Commits represent the developments. Git is a line-based Version Control System meaning it always keeps its eyes on the changes you make on each codebase line. Thus, once we have made our changes, we do some quick
git commit commands and sign the changes we've made globally.
Accordingly, Git commits play a pretty important role during the development process, and being aware of all actions that might happen to them is highly required for each developer.
In this article, we're going to get our hands on the actions we could have when working with commits. The actions that could help us at the times we may think that it's too late. What's done is done.
In a nutshell, let me introduce you to the CTRL+Z or ⌘+Z implementation of Git.
No More Messy Commits
Using Interactive Rebase will help us rewrite the history of our project. Thus, it covers, commit modifications, commit deletions, and pretty much every possible operation that can happen to the development flow of your workspace. In this quick guide, we'll be talking about quite a few popular use cases of Interactive Rebase but in fact, there are lots of other use cases in this great tool. Pretty much all the ways you can make use of Interactive Rebase are..
Changing the commit messages you made earlier.
Merging a bunch of commits into one commit.
Splitting commits into multiple commits.
So, follow till the end of the article and see the examples and keep your Git history clean and perfect.
Commit Message Modification
Sometimes, you may make mistakes in writing proper messages for your commits. That's all good. No room for panicking. Let's retrieve them back and replace them with neat perfect messages!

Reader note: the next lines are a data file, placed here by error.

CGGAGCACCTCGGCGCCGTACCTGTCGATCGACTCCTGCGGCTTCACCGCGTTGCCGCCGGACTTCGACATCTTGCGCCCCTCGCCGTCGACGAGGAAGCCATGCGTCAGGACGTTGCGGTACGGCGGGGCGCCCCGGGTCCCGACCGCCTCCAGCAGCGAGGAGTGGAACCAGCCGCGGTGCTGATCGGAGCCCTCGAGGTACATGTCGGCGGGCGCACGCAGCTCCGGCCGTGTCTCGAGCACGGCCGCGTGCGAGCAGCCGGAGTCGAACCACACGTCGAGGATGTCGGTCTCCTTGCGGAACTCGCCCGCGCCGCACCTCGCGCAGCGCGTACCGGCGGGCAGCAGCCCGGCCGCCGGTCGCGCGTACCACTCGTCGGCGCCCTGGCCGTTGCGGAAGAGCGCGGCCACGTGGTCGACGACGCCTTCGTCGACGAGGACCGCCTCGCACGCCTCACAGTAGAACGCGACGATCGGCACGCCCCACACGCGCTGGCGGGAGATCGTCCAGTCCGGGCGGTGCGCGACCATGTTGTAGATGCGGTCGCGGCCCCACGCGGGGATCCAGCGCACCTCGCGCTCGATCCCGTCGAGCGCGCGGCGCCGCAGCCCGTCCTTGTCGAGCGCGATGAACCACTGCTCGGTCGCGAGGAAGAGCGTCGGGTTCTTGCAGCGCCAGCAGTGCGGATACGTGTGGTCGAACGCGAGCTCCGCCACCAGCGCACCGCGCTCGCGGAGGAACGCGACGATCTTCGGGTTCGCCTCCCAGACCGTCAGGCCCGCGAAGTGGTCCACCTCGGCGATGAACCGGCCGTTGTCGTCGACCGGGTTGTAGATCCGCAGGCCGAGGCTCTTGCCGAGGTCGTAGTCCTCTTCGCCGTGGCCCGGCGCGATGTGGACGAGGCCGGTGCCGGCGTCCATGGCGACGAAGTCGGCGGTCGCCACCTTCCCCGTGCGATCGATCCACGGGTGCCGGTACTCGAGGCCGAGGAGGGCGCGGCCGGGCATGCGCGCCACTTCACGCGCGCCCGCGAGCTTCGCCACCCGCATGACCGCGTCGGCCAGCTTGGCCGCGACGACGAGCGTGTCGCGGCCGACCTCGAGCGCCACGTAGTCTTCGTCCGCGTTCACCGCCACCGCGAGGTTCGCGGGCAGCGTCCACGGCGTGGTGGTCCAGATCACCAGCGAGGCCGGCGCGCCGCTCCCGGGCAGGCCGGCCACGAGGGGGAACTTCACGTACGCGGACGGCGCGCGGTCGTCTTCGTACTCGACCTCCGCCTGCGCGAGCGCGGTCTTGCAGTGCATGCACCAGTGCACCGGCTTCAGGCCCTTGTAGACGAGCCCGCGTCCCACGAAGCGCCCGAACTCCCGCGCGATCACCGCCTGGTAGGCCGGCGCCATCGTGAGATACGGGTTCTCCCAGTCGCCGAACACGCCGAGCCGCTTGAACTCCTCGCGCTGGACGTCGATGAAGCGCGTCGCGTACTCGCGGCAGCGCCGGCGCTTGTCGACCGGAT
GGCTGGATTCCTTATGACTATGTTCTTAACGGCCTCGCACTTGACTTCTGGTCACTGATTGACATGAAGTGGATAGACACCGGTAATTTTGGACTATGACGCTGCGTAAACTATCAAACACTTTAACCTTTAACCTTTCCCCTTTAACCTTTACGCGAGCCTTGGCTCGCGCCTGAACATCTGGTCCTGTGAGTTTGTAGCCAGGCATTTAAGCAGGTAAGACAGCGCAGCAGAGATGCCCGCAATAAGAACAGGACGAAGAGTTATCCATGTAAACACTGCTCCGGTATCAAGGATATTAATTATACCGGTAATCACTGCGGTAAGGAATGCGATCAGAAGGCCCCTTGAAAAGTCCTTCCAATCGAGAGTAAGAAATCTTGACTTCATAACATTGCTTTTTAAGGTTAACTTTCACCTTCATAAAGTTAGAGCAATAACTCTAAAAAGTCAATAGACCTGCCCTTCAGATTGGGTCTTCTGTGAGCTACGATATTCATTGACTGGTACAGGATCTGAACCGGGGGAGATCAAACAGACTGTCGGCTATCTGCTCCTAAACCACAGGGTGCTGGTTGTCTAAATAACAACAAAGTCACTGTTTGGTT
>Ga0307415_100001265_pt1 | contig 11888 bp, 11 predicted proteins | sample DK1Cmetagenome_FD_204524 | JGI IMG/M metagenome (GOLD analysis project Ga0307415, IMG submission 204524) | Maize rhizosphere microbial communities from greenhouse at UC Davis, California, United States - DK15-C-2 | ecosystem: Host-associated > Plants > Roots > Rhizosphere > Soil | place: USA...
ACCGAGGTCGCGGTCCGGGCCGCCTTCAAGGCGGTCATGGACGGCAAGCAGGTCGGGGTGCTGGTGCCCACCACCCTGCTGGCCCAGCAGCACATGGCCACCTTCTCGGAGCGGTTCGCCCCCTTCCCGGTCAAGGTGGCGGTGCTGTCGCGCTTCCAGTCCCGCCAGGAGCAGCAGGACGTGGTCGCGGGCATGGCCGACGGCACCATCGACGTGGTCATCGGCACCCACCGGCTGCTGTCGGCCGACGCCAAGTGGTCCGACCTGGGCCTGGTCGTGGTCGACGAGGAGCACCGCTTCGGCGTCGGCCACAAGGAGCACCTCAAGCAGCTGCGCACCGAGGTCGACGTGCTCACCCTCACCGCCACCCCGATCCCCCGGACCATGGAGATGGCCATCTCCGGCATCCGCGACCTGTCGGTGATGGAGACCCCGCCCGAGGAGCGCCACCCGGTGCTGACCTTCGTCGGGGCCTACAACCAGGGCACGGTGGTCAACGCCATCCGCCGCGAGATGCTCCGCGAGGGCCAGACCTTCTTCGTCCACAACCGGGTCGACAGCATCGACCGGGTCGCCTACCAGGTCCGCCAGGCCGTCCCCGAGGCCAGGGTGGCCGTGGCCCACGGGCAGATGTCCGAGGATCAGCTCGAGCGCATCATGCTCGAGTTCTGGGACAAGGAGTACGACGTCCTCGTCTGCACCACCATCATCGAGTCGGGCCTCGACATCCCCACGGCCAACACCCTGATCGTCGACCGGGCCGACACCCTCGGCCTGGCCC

To change the most recent commit message (the latest commit you've made), simply use
--amend followed by the message you desire. Although it helps you satisfy what you need, it's not related to either rebasing or interactive rebasing tricks. (It actually does the same job)
Here is the commit message that I've made which contains a typo issue that we're going to fix using
$ git log -1 --oneline c8a2425 (HEAD -> main) index titel changed # contains typo issue $ git commit --amend -m "index title changed" # fixing the typo
There it is. Now, if we print out the logs once again, we have to see the same exact commit changes but a different message.
$ git log -1 --stat --oneline 0134dfd (HEAD -> main) index title changed # volla!
Notice the difference between the commit ID we had and have now. After re-writing the commit message, there is a new SHA1 commit hash assigned to the same commit that also contains the same changes. Well, that's kind of interesting but there appears to be a huge concern here. Keep in mind, having commits with different commit IDs on different machines may cause troubles during the development. We'll talk about it later on.
What if you want to change the message of a commit that is a little older?! Since it's not your latest commit, you can't use
--amend option anymore. In that case, Interactive Rebase does the job for you.
$ git log --oneline f76fae3 (HEAD -> main) error file added # HEAD >> 1 a7e00da base html added # 2 0e134ec index foile added # 3 >> HEAD~3 0134dfd index title changed # 4
The message with the commit ID of
0e134ec doesn't seem to be alright. In fact, it has made our history a little nasty but no worries. Interactive Rebase could fix it in a flash. To reach that commit, we need to move backward three commits in order to catch the commit we want and do the operations. That way, we select from HEAD to three commits before it.